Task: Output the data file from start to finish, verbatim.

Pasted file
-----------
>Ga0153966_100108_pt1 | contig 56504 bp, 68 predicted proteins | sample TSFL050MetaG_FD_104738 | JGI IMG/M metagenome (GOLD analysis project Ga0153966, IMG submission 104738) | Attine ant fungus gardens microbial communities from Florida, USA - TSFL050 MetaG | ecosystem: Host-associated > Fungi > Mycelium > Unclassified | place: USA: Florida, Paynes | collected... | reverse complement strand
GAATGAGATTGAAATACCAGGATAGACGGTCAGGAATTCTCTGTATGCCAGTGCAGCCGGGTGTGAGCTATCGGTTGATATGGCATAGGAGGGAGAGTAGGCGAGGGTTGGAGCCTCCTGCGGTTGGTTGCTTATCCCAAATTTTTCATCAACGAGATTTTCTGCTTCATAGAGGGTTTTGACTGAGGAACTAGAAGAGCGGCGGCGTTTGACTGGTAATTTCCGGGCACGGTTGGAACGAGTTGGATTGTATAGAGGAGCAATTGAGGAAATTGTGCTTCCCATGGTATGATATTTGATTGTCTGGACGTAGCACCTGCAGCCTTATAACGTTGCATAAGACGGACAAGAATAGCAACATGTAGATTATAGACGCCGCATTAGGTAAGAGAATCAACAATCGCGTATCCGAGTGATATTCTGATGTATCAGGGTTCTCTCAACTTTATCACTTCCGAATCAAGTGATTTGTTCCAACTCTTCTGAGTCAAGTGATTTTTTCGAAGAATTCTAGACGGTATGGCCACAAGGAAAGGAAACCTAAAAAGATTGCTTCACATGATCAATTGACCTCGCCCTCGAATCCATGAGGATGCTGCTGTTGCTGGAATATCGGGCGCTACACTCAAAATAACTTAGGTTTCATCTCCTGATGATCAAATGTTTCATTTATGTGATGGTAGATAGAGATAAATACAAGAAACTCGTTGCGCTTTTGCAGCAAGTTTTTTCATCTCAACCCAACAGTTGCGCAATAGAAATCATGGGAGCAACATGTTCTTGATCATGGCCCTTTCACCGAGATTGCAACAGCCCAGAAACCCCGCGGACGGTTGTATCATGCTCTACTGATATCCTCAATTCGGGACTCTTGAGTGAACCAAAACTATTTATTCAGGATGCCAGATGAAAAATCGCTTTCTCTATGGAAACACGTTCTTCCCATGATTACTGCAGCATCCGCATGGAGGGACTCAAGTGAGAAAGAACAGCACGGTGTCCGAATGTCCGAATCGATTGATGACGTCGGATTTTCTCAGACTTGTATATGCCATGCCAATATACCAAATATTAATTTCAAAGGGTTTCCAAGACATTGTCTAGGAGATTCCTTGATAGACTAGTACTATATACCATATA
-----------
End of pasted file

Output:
>Ga0153966_100108_pt1 | contig 56504 bp, 68 predicted proteins | sample TSFL050MetaG_FD_104738 | JGI IMG/M metagenome (GOLD analysis project Ga0153966, IMG submission 104738) | Attine ant fungus gardens microbial communities from Florida, USA - TSFL050 MetaG | ecosystem: Host-associated > Fungi > Mycelium > Unclassified | place: USA: Florida, Paynes | collected... | reverse complement strand
GAATGAGATTGAAATACCAGGATAGACGGTCAGGAATTCTCTGTATGCCAGTGCAGCCGGGTGTGAGCTATCGGTTGATATGGCATAGGAGGGAGAGTAGGCGAGGGTTGGAGCCTCCTGCGGTTGGTTGCTTATCCCAAATTTTTCATCAACGAGATTTTCTGCTTCATAGAGGGTTTTGACTGAGGAACTAGAAGAGCGGCGGCGTTTGACTGGTAATTTCCGGGCACGGTTGGAACGAGTTGGATTGTATAGAGGAGCAATTGAGGAAATTGTGCTTCCCATGGTATGATATTTGATTGTCTGGACGTAGCACCTGCAGCCTTATAACGTTGCATAAGACGGACAAGAATAGCAACATGTAGATTATAGACGCCGCATTAGGTAAGAGAATCAACAATCGCGTATCCGAGTGATATTCTGATGTATCAGGGTTCTCTCAACTTTATCACTTCCGAATCAAGTGATTTGTTCCAACTCTTCTGAGTCAAGTGATTTTTTCGAAGAATTCTAGACGGTATGGCCACAAGGAAAGGAAACCTAAAAAGATTGCTTCACATGATCAATTGACCTCGCCCTCGAATCCATGAGGATGCTGCTGTTGCTGGAATATCGGGCGCTACACTCAAAATAACTTAGGTTTCATCTCCTGATGATCAAATGTTTCATTTATGTGATGGTAGATAGAGATAAATACAAGAAACTCGTTGCGCTTTTGCAGCAAGTTTTTTCATCTCAACCCAACAGTTGCGCAATAGAAATCATGGGAGCAACATGTTCTTGATCATGGCCCTTTCACCGAGATTGCAACAGCCCAGAAACCCCGCGGACGGTTGTATCATGCTCTACTGATATCCTCAATTCGGGACTCTTGAGTGAACCAAAACTATTTATTCAGGATGCCAGATGAAAAATCGCTTTCTCTATGGAAACACGTTCTTCCCATGATTACTGCAGCATCCGCATGGAGGGACTCAAGTGAGAAAGAACAGCACGGTGTCCGAATGTCCGAATCGATTGATGACGTCGGATTTTCTCAGACTTGTATATGCCATGCCAATATACCAAATATTAATTTCAAAGGGTTTCCAAGACATTGTCTAGGAGATTCCTTGATAGACTAGTACTATATACCATATA